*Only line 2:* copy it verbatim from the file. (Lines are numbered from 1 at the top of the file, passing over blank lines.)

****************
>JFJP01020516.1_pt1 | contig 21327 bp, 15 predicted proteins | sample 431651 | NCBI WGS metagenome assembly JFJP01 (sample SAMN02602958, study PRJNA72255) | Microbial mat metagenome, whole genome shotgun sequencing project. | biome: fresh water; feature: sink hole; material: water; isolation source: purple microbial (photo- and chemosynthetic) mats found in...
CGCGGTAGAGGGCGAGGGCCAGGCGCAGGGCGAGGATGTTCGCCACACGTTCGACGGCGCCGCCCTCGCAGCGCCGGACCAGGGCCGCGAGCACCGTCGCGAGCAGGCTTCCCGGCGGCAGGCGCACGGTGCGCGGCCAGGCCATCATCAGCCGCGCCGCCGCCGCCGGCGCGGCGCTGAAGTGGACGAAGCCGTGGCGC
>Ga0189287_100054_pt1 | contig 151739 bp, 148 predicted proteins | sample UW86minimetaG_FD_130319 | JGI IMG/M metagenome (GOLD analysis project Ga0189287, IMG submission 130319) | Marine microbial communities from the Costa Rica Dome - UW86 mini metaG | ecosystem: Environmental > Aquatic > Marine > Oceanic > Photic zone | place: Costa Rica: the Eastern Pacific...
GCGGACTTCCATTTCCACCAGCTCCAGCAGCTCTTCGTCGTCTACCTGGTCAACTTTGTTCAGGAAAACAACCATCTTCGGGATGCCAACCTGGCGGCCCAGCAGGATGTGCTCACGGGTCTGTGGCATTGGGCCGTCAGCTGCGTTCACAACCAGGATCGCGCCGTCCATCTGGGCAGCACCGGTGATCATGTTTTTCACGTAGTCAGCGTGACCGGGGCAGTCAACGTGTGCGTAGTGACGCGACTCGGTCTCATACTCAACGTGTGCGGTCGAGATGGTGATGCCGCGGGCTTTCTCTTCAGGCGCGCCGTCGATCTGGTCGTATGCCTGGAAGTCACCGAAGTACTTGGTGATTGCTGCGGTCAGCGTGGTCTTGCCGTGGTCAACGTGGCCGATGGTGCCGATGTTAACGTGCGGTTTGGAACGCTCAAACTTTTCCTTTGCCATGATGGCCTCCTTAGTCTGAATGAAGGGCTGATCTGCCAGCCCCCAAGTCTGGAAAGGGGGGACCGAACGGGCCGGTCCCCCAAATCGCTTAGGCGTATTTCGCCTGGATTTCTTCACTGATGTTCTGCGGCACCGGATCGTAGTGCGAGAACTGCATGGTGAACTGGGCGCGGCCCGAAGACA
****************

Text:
CGCGGTAGAGGGCGAGGGCCAGGCGCAGGGCGAGGATGTTCGCCACACGTTCGACGGCGCCGCCCTCGCAGCGCCGGACCAGGGCCGCGAGCACCGTCGCGAGCAGGCTTCCCGGCGGCAGGCGCACGGTGCGCGGCCAGGCCATCATCAGCCGCGCCGCCGCCGCCGGCGCGGCGCTGAAGTGGACGAAGCCGTGGCGC